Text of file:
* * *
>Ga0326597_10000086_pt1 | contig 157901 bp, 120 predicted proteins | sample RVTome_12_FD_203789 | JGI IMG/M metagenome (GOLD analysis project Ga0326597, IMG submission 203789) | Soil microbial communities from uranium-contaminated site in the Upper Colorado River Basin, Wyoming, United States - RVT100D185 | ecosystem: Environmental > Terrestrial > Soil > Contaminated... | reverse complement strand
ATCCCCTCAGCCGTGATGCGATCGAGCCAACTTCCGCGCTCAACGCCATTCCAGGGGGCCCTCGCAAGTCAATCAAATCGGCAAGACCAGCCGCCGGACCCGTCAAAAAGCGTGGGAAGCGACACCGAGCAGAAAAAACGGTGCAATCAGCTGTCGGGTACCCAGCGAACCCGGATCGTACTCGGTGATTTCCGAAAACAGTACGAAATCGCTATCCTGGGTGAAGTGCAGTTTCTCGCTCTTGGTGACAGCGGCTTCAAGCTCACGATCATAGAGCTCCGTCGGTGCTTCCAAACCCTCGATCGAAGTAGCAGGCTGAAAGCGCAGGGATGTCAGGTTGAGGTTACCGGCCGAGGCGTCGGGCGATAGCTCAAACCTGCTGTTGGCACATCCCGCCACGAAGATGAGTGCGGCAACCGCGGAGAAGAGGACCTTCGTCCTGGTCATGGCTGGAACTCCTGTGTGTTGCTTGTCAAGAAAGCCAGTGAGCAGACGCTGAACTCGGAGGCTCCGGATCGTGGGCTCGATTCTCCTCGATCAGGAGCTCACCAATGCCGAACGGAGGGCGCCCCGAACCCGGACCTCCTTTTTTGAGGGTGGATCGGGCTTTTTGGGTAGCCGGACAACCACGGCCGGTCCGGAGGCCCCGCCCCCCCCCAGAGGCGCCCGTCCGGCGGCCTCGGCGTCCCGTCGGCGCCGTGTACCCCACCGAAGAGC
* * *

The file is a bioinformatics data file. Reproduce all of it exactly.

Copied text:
>Ga0326597_10000086_pt1 | contig 157901 bp, 120 predicted proteins | sample RVTome_12_FD_203789 | JGI IMG/M metagenome (GOLD analysis project Ga0326597, IMG submission 203789) | Soil microbial communities from uranium-contaminated site in the Upper Colorado River Basin, Wyoming, United States - RVT100D185 | ecosystem: Environmental > Terrestrial > Soil > Contaminated... | reverse complement strand
ATCCCCTCAGCCGTGATGCGATCGAGCCAACTTCCGCGCTCAACGCCATTCCAGGGGGCCCTCGCAAGTCAATCAAATCGGCAAGACCAGCCGCCGGACCCGTCAAAAAGCGTGGGAAGCGACACCGAGCAGAAAAAACGGTGCAATCAGCTGTCGGGTACCCAGCGAACCCGGATCGTACTCGGTGATTTCCGAAAACAGTACGAAATCGCTATCCTGGGTGAAGTGCAGTTTCTCGCTCTTGGTGACAGCGGCTTCAAGCTCACGATCATAGAGCTCCGTCGGTGCTTCCAAACCCTCGATCGAAGTAGCAGGCTGAAAGCGCAGGGATGTCAGGTTGAGGTTACCGGCCGAGGCGTCGGGCGATAGCTCAAACCTGCTGTTGGCACATCCCGCCACGAAGATGAGTGCGGCAACCGCGGAGAAGAGGACCTTCGTCCTGGTCATGGCTGGAACTCCTGTGTGTTGCTTGTCAAGAAAGCCAGTGAGCAGACGCTGAACTCGGAGGCTCCGGATCGTGGGCTCGATTCTCCTCGATCAGGAGCTCACCAATGCCGAACGGAGGGCGCCCCGAACCCGGACCTCCTTTTTTGAGGGTGGATCGGGCTTTTTGGGTAGCCGGACAACCACGGCCGGTCCGGAGGCCCCGCCCCCCCCCAGAGGCGCCCGTCCGGCGGCCTCGGCGTCCCGTCGGCGCCGTGTACCCCACCGAAGAGC